+ %subst(inBytes:1:posi);

 

         inBytes = %trim(%subst(inBytes:posi));

 

         if (inBytes = *BLANKS);

 

           leave;

 

         else;

 

         endif;

 

         posi = %scan(' ':inBytes);

 

       enddo;

 

       if (inBytes = *BLANKS);

 

       else;

 

         outBytes = %trim(outBytes) + ' '

 

                  + %trim(inBytes);

 

       endif;

 

       return %trim(outBytes);

 

      /end-free

 

     P                 E

 

If you would like to remove all of the spaces, modify the procedure to not put the single space back into the outBytes when it is being built.

Using the squeezeString Procedure

I am not familiar with EDI 850 PO documents, so I am unsure of the patterns to identify junk. I will just trim off the first nine characters using the %SUBST BIF for this example. But, if there are patterns, you could easily implement additional logic to handle that using a combination of the string manipulation BIFS from this article and from the previous article.

 

 

     D inputBytes      S            100A

 

     D outputBytes     S            100A

 

     D displayBytes    S             52A

 

     D squeezeString...

 

     D                 PR         65535A   varying

 

     D   argInString              65535A   const varying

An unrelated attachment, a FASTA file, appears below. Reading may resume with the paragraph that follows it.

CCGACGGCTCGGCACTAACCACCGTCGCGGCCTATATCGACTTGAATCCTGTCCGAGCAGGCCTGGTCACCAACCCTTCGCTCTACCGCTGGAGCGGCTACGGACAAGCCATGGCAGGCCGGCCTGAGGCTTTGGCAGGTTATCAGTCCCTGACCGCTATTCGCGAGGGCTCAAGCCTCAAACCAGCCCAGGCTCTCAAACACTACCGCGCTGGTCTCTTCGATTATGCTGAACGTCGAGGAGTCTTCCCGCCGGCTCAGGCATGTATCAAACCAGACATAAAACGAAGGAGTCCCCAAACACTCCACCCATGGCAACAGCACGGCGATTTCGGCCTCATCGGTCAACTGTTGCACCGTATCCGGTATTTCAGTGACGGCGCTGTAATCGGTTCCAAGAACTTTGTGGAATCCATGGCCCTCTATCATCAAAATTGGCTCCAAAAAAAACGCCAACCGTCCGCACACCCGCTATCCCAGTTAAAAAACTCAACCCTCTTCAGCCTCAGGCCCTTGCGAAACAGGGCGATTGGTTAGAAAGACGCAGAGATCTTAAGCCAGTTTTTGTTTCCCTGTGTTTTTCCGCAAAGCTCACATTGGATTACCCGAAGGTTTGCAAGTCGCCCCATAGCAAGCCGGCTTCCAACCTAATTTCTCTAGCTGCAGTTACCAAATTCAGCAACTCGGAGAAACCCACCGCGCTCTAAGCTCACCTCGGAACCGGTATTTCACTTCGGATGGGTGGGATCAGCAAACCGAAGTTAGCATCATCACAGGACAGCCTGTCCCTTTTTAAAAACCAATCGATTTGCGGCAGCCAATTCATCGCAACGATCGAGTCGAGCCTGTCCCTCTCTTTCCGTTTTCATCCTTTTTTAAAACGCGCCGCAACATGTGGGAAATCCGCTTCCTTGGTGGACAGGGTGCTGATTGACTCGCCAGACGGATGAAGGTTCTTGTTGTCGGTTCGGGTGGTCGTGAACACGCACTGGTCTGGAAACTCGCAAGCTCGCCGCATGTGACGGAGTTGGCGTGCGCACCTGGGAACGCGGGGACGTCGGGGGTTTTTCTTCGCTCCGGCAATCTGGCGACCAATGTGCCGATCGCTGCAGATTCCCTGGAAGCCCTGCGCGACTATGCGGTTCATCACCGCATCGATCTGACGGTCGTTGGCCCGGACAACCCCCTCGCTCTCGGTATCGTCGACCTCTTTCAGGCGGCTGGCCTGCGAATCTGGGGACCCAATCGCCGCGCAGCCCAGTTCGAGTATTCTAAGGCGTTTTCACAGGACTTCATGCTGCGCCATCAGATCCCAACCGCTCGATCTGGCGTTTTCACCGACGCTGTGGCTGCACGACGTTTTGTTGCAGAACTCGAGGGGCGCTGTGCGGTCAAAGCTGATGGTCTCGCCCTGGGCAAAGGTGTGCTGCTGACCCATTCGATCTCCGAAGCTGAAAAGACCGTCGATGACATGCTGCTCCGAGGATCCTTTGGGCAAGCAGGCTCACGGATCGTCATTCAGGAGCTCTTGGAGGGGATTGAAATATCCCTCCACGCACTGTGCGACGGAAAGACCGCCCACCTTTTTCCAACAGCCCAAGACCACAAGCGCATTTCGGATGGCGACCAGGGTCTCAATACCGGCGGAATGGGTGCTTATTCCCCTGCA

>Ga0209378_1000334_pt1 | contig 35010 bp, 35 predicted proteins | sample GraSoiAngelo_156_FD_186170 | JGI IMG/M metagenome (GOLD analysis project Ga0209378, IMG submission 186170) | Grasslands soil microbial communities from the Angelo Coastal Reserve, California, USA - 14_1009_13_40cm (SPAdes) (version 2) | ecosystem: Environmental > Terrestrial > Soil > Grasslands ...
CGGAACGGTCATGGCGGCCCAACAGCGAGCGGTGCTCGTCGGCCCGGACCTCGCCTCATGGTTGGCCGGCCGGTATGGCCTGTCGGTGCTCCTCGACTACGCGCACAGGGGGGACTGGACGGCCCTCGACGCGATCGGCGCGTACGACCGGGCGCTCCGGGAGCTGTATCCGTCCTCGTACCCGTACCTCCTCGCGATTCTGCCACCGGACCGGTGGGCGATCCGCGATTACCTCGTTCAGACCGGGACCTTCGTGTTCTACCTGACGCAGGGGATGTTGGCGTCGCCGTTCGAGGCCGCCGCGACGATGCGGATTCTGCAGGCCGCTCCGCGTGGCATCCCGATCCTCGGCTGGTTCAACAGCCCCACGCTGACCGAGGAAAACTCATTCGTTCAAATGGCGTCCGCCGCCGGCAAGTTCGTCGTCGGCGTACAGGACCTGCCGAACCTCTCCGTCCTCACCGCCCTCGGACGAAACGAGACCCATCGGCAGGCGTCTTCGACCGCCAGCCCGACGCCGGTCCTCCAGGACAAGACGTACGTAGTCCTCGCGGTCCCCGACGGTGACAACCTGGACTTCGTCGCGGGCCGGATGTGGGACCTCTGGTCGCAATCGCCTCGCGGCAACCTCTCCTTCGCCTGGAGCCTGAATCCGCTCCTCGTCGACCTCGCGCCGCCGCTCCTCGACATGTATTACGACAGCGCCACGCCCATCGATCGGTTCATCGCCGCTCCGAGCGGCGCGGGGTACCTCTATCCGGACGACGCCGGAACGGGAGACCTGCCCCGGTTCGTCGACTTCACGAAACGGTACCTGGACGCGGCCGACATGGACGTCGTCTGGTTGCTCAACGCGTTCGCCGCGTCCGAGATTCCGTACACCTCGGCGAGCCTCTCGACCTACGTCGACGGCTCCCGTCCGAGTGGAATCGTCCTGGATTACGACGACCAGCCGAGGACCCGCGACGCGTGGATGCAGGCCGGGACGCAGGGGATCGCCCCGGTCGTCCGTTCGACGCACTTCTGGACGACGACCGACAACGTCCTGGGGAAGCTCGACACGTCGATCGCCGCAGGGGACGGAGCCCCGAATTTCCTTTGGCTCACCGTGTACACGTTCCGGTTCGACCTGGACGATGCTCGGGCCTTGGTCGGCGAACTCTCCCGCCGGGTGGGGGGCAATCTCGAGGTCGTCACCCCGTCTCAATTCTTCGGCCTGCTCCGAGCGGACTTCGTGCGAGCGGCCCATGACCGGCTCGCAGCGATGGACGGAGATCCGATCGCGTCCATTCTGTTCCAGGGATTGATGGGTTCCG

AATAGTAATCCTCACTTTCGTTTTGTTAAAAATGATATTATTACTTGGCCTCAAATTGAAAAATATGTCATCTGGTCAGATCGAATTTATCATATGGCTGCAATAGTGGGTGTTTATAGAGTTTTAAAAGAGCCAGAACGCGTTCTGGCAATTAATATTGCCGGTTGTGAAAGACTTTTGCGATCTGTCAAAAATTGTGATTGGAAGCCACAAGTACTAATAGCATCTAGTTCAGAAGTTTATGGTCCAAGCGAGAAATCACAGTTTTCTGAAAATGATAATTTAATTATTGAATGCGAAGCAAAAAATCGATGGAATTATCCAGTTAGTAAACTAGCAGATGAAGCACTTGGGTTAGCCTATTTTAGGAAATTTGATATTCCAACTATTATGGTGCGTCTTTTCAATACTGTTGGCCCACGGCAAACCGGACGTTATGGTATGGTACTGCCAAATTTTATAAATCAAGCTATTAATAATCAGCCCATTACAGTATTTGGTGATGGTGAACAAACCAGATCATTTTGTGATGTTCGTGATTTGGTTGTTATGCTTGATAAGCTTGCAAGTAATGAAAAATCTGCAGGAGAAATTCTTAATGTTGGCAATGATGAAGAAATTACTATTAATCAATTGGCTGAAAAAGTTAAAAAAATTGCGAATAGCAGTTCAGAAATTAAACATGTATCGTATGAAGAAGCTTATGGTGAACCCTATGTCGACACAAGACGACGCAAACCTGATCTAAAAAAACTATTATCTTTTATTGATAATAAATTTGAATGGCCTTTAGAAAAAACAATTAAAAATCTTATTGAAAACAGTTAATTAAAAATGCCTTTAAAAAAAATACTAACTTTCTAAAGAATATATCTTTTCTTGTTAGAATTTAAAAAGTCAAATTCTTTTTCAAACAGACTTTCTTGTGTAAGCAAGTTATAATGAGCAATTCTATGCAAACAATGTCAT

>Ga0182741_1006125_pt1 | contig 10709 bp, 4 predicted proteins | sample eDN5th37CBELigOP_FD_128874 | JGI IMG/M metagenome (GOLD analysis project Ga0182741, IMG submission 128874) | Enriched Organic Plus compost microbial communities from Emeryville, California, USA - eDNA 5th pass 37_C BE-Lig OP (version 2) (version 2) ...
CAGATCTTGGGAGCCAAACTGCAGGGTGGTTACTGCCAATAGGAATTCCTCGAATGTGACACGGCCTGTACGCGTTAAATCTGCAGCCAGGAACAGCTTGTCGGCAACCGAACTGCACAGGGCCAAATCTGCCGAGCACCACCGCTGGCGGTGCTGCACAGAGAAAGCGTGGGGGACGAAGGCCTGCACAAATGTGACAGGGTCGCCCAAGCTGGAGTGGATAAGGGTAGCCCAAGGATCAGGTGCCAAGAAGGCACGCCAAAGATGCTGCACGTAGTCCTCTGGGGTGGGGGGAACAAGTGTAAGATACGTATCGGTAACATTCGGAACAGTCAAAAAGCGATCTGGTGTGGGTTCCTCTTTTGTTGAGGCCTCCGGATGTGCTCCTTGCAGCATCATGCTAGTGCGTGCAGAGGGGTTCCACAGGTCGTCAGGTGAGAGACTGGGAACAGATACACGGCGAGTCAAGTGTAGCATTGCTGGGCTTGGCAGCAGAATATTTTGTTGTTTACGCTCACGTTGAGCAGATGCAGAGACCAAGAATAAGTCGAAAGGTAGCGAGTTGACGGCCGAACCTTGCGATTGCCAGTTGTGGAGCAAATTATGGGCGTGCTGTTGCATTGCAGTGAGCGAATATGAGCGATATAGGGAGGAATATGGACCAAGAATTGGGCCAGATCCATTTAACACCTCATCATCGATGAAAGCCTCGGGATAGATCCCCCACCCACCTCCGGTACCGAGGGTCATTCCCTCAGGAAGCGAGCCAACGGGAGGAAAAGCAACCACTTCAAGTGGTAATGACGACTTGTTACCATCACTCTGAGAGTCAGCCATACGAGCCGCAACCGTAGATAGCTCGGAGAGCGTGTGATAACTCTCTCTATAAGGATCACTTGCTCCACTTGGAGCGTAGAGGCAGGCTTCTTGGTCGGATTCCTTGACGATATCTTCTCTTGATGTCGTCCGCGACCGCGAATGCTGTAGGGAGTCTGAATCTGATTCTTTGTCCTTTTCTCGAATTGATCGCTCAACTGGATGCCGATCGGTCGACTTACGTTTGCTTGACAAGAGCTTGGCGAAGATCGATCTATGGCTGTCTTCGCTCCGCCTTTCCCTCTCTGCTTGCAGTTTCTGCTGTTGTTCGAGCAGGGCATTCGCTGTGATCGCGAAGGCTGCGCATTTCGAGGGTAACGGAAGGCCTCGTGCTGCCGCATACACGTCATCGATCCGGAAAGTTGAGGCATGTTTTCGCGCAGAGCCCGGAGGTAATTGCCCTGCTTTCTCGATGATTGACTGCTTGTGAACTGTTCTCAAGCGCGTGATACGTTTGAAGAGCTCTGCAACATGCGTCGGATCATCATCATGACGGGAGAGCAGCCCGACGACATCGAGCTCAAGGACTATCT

C*

 

      /free

 

       inputBytes = 'PID*F****BOX - GENIE'

 

                  + '                   20 X 14 X 14µ';

 

       outputBytes = %subst(inputBytes:10);

 

       outputBytes = squeezeString(outputBytes);

 

       displayBytes = 'squeezeString('

 

                    + %trim(outputBytes)

 

                    + ')';

 

       DSPLY displayBytes;

 

       *inlr = *ON;

 

      /end-free

 

The Output

After running the program, you will see this output:

 

DSPLY  squeezeString(BOX - GENIE 20 X 14 X 14µ)    

 

When the strings are displayed, they are surrounded by parentheses to identify any leading and trailing blanks.

Download the Code

You can download the code used in this article--as well as the fixed-format version--by clicking here.

 

Thanks for the great question, Donna! I hope the code works well for you and everyone else who needs these capabilities.


Thomas Snyder
About the Author:

Tom Snyder has a diverse spectrum of programming experience encompassing IBM technologies, open-source, Apple, and Microsoft and utilizing these technologies with applications on the server, on the web, or on mobile devices.

 

Tom has over 20 years experience as a software developer in various environments, primarily in RPG, Java, C#, and PHP and holds certifications in Java from Sun and PHP from Zend. Prior to software development, Tom worked as a Hardware Engineer at Intel and is a proud United States Naval Veteran Submariner who served aboard the USS Whale SSN638 submarine.

 

Tom is the best-selling author of Advanced Integrated RPG, which covers the latest programming techniques for RPG ILE and Java to utilize open-source technologies.

 

Originally from and currently residing in Scranton, Pennsylvania. Tom is currently involved in a Mobile Application Start-up company named JoltRabbit LLC.

 

 


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Last Updated on Wednesday, 02 September 2009 07:21